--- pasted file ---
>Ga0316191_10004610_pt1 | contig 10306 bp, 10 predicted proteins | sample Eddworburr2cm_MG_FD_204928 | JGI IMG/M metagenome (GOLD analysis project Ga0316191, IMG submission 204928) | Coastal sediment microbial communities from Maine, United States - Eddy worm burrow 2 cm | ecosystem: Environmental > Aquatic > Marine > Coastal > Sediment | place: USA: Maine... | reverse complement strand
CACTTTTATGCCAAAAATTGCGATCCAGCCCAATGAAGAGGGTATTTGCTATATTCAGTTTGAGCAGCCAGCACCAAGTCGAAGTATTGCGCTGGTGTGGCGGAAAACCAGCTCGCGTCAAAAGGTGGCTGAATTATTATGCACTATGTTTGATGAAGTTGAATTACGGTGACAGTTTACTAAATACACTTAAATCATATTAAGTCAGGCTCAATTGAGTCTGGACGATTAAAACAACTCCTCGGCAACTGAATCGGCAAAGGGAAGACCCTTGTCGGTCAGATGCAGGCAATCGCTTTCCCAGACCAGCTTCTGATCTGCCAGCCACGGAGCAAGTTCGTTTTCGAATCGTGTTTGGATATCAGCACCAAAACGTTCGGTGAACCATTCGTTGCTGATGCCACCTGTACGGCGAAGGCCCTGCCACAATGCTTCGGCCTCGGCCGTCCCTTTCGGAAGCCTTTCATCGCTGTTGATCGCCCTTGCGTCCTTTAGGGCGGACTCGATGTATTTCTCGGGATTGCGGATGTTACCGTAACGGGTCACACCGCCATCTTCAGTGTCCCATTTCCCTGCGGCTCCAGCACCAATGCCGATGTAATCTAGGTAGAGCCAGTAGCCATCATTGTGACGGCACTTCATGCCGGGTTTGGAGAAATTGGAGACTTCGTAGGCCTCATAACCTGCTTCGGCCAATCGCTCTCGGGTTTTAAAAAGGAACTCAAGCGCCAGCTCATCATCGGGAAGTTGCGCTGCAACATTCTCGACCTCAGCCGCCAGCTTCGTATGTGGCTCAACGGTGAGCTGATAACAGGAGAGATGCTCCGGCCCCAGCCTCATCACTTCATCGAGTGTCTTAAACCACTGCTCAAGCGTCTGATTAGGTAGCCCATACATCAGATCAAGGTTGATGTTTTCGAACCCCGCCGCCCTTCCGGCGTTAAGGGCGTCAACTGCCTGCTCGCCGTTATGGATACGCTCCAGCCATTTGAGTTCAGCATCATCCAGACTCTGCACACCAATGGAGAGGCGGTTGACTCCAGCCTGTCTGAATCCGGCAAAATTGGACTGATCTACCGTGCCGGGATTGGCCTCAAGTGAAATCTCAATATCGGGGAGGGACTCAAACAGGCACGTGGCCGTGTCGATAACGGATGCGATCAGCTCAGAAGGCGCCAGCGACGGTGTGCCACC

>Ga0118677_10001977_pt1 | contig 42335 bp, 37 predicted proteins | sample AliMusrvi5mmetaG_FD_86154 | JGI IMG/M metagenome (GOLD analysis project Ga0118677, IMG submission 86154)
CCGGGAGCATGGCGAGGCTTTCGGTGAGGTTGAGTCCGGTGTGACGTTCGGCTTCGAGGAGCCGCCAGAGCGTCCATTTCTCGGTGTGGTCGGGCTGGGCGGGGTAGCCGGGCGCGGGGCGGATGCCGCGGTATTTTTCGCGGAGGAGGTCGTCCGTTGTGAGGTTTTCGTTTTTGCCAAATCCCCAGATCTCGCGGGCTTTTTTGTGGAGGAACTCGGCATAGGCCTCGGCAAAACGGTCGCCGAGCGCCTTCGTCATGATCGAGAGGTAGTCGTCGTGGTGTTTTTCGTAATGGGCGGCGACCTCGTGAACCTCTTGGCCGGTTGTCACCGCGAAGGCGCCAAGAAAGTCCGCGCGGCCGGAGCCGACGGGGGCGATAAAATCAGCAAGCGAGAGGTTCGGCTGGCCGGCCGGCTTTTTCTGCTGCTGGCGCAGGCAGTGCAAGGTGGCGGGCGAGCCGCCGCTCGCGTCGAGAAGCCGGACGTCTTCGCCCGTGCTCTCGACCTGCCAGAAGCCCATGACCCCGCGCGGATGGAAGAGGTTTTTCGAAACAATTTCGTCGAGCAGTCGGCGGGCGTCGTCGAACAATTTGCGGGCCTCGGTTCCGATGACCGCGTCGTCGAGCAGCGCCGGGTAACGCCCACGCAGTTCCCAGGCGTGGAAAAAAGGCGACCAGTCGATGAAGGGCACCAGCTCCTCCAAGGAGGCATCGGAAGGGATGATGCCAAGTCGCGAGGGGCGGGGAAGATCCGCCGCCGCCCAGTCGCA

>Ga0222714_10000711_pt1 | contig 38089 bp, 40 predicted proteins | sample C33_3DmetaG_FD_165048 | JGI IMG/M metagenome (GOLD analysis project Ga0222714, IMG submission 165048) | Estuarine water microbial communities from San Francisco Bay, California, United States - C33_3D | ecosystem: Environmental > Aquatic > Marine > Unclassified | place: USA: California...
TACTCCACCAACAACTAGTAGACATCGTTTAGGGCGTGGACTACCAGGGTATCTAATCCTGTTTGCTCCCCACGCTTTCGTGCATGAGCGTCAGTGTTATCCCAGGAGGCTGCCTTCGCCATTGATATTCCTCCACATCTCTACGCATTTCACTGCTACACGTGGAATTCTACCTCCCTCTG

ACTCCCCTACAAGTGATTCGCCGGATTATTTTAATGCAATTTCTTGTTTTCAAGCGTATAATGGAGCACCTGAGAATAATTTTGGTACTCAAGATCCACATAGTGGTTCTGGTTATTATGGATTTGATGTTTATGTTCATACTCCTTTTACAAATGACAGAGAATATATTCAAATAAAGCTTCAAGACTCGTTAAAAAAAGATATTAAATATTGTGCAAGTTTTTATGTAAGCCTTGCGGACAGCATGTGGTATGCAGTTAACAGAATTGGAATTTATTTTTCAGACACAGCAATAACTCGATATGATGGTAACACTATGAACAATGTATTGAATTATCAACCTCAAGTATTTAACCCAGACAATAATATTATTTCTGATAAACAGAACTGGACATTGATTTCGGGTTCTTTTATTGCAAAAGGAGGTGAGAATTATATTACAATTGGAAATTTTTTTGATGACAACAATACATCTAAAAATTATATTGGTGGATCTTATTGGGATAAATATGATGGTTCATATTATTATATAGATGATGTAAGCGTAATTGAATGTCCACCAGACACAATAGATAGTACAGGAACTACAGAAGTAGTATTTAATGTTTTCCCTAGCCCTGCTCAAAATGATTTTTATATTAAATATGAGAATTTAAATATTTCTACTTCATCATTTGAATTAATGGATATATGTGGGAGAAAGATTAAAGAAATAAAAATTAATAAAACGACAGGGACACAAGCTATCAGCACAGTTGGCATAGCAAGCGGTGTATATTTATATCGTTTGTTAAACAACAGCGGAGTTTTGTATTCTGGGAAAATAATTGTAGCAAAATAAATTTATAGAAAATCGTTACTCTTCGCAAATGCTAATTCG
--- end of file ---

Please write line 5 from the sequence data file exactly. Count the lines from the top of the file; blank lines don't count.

>Ga0222714_10000711_pt1 | contig 38089 bp, 40 predicted proteins | sample C33_3DmetaG_FD_165048 | JGI IMG/M metagenome (GOLD analysis project Ga0222714, IMG submission 165048) | Estuarine water microbial communities from San Francisco Bay, California, United States - C33_3D | ecosystem: Environmental > Aquatic > Marine > Unclassified | place: USA: California...